In recent years, however, research has suggested that moderate drinking may also be salubrious! Can this be true? Or could the widely publicized benefits of a daily glass of wine or a can of beer be largely the product of hype? Is it possible that the advice to drink in moderation — for your health — is all a mistake?.
It all started some 18 years ago with the description of the French Paradox .1, 2 Why, some scientists wondered, did the French have so few heart attacks when they were not exactly committed to enthusiastic exercise and they ate a diet high in both cholesterol and fat?.
The scientists reasoned that this had to do with the type of fat (monounsaturated olive oil) that the French ate, and the fact that they drank alcohol daily, often in the form of red wine.
Many articles followed, all agreeing that moderate wine drinking was healthful as well as enjoyable. One particularly convincing study — known as the J-curve study — described the likelihood of death from heart attacks and strokes .3, 4 The J came from the appearance of a graph showing the chances of dying each year compared to daily alcohol intake. What the scientists discovered was that both heavy drinkers and those who drank no alcohol at all had a higher death rate than those who drank alcohol in moderation. Moderate drinkers had the lowest death rate of all the groups. The result of this study was a graph shaped like a big letter J — so it became known as the J curve of mortality.
The evidence did seem convincing. And all subsequent studies have shown the same thing. Those who drink moderately live longer than those who dont drink at all. This was unexpected and, until recently (18 years later), had not been satisfactorily explained.
FACT & FIGURES
In 2004 a group of scientists went looking for confounders in the studies on alcohol and longevity — and they found them, lots of them. The study findings were published early this year under the intimidating title of Cardiovascular Risk Factors and Confounders Among Nondrinking and Moderate-Drinking U.S. Adults. 10 In this report, Timothy S. Naimi and his collaborators (11 coauthors) analyzed whether nondrinking and moderate-drinking populations are comparable. The answer is — they are not! The moderate drinkers are much less likely to suffer from common diseases.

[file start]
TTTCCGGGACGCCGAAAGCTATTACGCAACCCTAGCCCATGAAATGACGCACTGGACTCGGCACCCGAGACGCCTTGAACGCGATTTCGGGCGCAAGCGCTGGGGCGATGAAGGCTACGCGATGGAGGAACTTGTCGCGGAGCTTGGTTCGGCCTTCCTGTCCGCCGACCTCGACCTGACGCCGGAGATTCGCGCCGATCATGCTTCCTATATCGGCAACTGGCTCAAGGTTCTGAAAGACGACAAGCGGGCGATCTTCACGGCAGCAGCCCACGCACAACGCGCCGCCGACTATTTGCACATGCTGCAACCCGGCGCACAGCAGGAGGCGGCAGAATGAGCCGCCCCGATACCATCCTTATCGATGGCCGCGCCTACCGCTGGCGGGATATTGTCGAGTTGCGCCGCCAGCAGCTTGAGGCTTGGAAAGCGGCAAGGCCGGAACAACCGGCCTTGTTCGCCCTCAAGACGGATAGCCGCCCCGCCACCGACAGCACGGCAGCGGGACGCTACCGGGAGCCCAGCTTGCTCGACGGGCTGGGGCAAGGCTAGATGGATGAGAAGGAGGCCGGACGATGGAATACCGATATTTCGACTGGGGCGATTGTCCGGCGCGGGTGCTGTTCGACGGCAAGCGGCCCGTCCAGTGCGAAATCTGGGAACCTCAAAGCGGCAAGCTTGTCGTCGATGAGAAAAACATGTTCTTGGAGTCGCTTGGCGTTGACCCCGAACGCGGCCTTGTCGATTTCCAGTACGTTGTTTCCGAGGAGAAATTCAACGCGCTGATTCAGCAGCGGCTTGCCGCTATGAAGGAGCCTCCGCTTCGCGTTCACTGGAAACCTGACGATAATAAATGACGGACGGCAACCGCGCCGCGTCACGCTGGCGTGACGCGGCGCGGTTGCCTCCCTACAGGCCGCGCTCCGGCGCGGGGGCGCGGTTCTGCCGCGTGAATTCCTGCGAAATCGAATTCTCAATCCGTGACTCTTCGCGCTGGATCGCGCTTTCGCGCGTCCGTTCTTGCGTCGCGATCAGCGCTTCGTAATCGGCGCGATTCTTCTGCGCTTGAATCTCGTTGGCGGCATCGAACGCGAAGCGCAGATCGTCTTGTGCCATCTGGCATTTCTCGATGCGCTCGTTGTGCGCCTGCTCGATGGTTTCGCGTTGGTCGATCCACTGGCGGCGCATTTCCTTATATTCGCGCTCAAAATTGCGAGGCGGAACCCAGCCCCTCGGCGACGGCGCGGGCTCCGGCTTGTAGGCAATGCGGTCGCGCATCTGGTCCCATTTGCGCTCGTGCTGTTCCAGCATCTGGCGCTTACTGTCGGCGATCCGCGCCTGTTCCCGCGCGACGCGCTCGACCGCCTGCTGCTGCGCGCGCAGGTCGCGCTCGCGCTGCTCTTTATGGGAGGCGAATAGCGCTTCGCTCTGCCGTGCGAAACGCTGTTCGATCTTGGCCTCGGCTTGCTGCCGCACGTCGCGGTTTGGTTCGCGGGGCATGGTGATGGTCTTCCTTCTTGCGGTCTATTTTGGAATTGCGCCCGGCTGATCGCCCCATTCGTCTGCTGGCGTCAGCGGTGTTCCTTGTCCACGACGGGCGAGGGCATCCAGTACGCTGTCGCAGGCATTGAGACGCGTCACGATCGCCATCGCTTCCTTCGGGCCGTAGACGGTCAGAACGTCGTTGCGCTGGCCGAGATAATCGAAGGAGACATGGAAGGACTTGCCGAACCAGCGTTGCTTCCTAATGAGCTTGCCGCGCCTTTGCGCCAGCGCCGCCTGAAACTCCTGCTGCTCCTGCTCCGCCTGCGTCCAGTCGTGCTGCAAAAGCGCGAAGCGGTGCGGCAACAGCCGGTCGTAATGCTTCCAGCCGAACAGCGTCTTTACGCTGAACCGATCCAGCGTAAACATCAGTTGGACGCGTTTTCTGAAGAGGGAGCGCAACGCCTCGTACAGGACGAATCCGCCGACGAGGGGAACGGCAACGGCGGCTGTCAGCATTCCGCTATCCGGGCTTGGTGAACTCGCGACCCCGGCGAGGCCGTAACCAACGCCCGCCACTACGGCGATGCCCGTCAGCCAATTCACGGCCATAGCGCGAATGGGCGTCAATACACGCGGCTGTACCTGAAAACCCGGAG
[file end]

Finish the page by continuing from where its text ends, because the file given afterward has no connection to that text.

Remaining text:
The moderate drinkers are much more likely to be well educated, earn more money, etc. In fact, the moderate drinkers did significantly better on 27 out of 30 factors looked at.
All this information was incured from the 2003 Behavioral Risk Factor Surveillance System, which surveyed 250,496 individuals. The Centers for Disease Control (CDC) in Atlanta, Georgia, funded and supervised the data collection for purposes other than the effects of alcohol on health. They were looking for developing diseases or health threats in the population. After excluding the sick and the heavy drinkers (more than two drinks a day for men, one a day for women) from the analysis, 116,841 nondrinkers and 118,889 moderate drinkers remained.